Keith Crossan
" Interview "

Keith Crossan Interview

After miles of traveling to thousands of gigs with the Tommy Castro Band, Keith Crossan finally decided to make his own statement; the results can be heard on his debut recording Beatnik Jungle. According to Crossan the title refers to an area in San Francisco called North Beach, which is where the Tommy Castro Band got its start. It was also a place where poets and writers of the 1960s Beat era created their craft, in fact till this day North Beach is still a place that thrives with very talented writers, poets, painters, and musicians.   

It was at the time of the release of Crossan's Beatnik Jungle that I had the good fortune to sit with him and the results of our conversations follows, where we delve deep into Crossan's interesting career before and during his long tenure with Castro.   

Bob Putignano for BluesWax: Your Beatnik Jungle has a delicious mix of Blues, Jazz, and some Bay-area Funk. This record came out of the blue as one of my favorite recordings of 2008. [Publicist] Christine Vitale sent it to BluesWax and I saw it on their weekly lists of CDs to review. So when I saw your name I said, "I know Keith, he's been with Tommy Castro for a long time," and wondered what your disc was about. They sent it to me for review.  When I got it, I said "Wow, where did this come from? It's a great recording, Keith!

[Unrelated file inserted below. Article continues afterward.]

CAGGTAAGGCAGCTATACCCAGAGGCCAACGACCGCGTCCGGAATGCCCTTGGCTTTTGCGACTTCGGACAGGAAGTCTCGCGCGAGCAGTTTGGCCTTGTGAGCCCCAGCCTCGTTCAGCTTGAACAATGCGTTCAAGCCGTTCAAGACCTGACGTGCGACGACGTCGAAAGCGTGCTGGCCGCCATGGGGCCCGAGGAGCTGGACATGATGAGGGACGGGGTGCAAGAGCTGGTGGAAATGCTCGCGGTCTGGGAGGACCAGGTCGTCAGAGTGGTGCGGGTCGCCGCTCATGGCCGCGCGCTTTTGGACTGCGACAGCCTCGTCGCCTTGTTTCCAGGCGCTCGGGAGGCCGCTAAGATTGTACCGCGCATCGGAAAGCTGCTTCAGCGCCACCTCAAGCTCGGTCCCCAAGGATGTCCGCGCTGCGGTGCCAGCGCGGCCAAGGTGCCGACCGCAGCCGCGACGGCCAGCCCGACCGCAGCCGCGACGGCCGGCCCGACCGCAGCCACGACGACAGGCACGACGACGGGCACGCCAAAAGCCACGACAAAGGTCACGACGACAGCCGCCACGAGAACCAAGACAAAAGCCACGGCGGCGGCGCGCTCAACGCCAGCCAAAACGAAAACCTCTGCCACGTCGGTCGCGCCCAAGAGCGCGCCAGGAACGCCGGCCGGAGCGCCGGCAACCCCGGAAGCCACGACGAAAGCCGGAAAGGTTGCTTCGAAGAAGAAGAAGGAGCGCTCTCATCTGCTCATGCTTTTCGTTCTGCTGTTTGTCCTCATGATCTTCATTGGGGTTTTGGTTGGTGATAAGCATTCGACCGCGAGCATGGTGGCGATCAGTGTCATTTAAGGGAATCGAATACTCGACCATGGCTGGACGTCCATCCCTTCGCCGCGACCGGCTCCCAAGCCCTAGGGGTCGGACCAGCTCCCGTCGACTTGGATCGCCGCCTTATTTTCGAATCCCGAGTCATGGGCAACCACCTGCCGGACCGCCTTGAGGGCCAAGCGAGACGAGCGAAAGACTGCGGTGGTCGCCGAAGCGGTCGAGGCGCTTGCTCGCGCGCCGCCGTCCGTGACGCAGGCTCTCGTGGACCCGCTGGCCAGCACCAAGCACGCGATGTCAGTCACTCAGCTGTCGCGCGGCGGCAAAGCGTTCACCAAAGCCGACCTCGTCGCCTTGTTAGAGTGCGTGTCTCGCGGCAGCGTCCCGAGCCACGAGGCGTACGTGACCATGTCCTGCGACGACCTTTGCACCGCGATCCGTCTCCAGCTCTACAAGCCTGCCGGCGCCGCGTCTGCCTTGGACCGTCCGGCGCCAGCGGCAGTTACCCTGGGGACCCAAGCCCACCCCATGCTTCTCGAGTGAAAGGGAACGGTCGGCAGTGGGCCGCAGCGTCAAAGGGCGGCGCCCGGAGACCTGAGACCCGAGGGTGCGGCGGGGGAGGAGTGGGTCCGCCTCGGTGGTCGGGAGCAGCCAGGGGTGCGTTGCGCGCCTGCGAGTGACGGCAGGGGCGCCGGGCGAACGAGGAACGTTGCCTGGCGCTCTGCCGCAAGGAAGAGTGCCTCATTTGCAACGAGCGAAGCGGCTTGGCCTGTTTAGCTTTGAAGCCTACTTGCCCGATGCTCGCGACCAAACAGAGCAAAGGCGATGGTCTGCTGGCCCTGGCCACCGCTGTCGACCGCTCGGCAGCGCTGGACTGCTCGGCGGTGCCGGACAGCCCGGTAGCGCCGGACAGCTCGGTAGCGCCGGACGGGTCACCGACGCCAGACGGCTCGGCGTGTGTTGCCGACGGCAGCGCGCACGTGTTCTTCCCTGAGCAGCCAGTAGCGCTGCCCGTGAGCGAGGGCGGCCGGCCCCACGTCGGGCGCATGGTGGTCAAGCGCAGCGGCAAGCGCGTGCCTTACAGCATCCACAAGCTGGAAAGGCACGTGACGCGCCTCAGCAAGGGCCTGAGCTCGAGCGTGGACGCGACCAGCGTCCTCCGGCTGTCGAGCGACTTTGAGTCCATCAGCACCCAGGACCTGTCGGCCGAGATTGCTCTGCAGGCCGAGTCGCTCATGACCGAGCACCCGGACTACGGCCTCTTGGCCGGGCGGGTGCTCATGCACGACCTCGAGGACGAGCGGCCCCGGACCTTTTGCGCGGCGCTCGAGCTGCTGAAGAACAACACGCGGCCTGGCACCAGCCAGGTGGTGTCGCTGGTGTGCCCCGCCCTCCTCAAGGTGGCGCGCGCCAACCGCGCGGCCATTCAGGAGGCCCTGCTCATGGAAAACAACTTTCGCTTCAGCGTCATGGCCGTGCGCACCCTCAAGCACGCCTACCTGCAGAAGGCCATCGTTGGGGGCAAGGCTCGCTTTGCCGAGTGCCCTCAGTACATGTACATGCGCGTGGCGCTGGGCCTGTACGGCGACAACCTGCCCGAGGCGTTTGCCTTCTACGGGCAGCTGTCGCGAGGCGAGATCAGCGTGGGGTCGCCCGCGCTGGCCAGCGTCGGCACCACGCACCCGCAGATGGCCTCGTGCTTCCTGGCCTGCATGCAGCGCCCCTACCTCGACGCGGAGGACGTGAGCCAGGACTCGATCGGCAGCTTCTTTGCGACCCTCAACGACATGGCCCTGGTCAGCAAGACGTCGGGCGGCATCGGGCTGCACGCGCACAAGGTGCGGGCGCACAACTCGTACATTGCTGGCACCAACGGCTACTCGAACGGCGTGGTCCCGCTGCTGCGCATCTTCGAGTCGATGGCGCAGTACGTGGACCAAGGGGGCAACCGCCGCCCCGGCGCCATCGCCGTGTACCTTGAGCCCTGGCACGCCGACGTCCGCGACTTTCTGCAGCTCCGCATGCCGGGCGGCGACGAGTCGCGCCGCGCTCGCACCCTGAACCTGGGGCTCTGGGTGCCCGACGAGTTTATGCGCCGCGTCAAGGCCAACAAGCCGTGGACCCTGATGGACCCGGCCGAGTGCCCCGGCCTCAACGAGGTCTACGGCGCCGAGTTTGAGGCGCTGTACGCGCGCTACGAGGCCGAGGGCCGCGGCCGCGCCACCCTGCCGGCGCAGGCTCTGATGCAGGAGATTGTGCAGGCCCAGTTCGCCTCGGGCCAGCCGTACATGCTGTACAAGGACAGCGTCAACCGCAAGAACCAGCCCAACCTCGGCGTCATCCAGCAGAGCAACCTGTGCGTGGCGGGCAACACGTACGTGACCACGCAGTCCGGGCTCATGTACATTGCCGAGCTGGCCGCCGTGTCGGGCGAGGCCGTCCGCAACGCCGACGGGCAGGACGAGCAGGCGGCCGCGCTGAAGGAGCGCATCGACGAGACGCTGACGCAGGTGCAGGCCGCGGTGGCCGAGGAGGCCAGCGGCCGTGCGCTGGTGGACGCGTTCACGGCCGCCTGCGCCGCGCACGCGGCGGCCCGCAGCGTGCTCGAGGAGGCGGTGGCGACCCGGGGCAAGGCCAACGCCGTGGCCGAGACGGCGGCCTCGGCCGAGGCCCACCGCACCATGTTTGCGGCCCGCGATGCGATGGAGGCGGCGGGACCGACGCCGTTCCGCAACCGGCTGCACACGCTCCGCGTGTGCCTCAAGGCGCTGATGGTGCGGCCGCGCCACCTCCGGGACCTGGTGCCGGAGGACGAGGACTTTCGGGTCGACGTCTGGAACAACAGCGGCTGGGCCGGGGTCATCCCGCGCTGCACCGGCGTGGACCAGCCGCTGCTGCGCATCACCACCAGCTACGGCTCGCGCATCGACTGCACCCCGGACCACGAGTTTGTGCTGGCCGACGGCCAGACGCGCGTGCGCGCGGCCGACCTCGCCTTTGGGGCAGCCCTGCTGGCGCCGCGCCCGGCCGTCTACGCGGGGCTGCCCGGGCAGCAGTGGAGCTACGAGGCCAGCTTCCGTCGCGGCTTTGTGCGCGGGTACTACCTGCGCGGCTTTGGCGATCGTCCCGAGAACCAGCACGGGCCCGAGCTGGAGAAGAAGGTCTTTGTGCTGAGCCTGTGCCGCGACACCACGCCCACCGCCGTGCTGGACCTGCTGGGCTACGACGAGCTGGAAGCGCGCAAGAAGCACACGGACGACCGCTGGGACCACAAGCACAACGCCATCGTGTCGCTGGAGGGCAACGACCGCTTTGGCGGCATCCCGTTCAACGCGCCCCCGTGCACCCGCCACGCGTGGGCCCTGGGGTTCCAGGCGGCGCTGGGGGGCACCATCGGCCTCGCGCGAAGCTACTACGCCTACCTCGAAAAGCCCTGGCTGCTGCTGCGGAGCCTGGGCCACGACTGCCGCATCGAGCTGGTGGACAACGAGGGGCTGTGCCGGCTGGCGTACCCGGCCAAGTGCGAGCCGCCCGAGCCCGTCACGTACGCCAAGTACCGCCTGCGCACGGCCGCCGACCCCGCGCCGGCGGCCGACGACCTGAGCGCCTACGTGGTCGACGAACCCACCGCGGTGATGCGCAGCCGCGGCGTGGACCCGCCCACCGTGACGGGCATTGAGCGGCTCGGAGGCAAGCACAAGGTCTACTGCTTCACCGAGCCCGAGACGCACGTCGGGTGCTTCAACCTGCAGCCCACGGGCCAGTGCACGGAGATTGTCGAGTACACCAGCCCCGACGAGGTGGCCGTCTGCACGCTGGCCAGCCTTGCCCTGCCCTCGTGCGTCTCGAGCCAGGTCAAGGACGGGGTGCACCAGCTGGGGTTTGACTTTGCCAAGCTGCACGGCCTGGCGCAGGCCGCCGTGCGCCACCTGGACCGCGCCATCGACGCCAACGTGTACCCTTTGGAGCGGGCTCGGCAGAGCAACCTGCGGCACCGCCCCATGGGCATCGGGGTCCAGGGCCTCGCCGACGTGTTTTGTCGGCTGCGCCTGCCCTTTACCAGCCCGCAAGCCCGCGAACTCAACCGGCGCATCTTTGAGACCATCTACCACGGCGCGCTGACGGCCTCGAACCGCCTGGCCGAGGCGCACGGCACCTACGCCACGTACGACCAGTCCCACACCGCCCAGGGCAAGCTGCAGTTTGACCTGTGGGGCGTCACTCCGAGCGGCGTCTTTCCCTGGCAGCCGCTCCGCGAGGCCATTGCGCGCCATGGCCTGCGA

Keith Crossan: It came from my brain! [Laughs] Some of that stuff came about as long ago as 1987, which was "Clemency," and that kind of music just doesn't matter how old it is.   

BW: For those who don't know, you are Tommy Castro's sax player. How long have you been with Tommy?   

KC: I've had that job for eighteen years and we still like each other.   

BW: I was happy to see Tommy's prior bass player Randy McDonald on your CD, what's he been up to of late?   

KC: Randy is one of those guys that I can really count on in the studio to do the right things. McDonald plays his cards close to the vest, I know he's been working with the San Jose city government, but I'm not sure what Randy's up to. He's not playing music and he's sticking close to home.   

BW: Interesting about Randy, how about you? Will you be staying on the road with Tommy?   

KC: I have to! Either that or I will be super-sizing your fries or mowing your lawn.   

BW: I don't know about that! Where did the concept of Beatnik Jungle come about?